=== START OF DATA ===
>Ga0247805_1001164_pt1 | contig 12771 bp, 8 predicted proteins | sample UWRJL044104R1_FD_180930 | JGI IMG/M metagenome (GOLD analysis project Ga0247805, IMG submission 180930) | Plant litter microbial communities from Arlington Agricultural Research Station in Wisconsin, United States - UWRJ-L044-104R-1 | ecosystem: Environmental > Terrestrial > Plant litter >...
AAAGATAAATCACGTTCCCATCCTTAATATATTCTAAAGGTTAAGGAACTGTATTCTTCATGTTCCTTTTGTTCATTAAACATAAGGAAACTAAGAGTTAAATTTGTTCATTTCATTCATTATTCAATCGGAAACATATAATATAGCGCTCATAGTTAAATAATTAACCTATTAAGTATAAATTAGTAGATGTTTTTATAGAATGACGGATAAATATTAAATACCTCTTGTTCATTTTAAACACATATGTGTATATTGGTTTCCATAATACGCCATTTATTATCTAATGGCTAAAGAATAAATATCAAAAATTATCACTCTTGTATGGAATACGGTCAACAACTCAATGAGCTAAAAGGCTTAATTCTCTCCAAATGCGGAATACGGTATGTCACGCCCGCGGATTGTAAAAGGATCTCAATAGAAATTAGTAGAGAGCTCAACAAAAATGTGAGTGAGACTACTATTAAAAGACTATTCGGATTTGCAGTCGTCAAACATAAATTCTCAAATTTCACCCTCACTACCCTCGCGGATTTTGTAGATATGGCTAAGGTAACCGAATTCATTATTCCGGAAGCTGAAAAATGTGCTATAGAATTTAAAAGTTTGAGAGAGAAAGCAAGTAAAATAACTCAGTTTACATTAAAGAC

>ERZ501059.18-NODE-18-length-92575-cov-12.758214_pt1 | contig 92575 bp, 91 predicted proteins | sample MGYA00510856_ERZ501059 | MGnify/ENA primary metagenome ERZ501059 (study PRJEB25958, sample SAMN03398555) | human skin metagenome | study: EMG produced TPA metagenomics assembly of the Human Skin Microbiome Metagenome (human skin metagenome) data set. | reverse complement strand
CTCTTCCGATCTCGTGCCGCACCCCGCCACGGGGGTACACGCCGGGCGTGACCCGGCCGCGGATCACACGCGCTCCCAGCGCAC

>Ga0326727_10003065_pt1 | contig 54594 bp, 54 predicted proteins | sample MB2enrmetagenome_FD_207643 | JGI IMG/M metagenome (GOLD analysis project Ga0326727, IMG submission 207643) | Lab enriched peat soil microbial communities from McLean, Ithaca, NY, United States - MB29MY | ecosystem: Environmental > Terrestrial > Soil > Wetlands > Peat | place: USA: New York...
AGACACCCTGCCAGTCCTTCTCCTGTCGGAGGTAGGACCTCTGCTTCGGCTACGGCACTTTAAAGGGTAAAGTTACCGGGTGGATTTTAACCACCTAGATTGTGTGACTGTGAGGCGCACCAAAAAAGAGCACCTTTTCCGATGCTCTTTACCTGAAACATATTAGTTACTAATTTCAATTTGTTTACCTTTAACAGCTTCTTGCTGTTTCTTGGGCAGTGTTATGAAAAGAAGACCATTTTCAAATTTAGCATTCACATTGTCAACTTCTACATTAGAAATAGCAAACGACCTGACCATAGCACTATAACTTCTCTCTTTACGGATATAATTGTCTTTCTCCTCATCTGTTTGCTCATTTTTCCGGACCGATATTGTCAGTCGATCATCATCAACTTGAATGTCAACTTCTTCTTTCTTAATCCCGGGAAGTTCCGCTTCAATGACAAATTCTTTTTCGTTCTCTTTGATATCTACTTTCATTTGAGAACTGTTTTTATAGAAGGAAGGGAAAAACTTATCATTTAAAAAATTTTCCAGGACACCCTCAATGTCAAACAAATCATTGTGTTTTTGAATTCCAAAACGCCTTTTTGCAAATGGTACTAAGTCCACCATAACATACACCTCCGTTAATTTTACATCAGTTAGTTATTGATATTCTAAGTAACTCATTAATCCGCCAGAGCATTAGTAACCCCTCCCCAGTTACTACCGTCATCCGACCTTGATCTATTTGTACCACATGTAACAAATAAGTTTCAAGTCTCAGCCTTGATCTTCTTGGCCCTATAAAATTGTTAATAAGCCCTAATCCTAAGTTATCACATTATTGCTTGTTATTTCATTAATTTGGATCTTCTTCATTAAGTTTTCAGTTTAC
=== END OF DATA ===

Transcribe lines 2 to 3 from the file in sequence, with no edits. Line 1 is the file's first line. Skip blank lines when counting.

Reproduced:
AAAGATAAATCACGTTCCCATCCTTAATATATTCTAAAGGTTAAGGAACTGTATTCTTCATGTTCCTTTTGTTCATTAAACATAAGGAAACTAAGAGTTAAATTTGTTCATTTCATTCATTATTCAATCGGAAACATATAATATAGCGCTCATAGTTAAATAATTAACCTATTAAGTATAAATTAGTAGATGTTTTTATAGAATGACGGATAAATATTAAATACCTCTTGTTCATTTTAAACACATATGTGTATATTGGTTTCCATAATACGCCATTTATTATCTAATGGCTAAAGAATAAATATCAAAAATTATCACTCTTGTATGGAATACGGTCAACAACTCAATGAGCTAAAAGGCTTAATTCTCTCCAAATGCGGAATACGGTATGTCACGCCCGCGGATTGTAAAAGGATCTCAATAGAAATTAGTAGAGAGCTCAACAAAAATGTGAGTGAGACTACTATTAAAAGACTATTCGGATTTGCAGTCGTCAAACATAAATTCTCAAATTTCACCCTCACTACCCTCGCGGATTTTGTAGATATGGCTAAGGTAACCGAATTCATTATTCCGGAAGCTGAAAAATGTGCTATAGAATTTAAAAGTTTGAGAGAGAAAGCAAGTAAAATAACTCAGTTTACATTAAAGAC

>ERZ501059.18-NODE-18-length-92575-cov-12.758214_pt1 | contig 92575 bp, 91 predicted proteins | sample MGYA00510856_ERZ501059 | MGnify/ENA primary metagenome ERZ501059 (study PRJEB25958, sample SAMN03398555) | human skin metagenome | study: EMG produced TPA metagenomics assembly of the Human Skin Microbiome Metagenome (human skin metagenome) data set. | reverse complement strand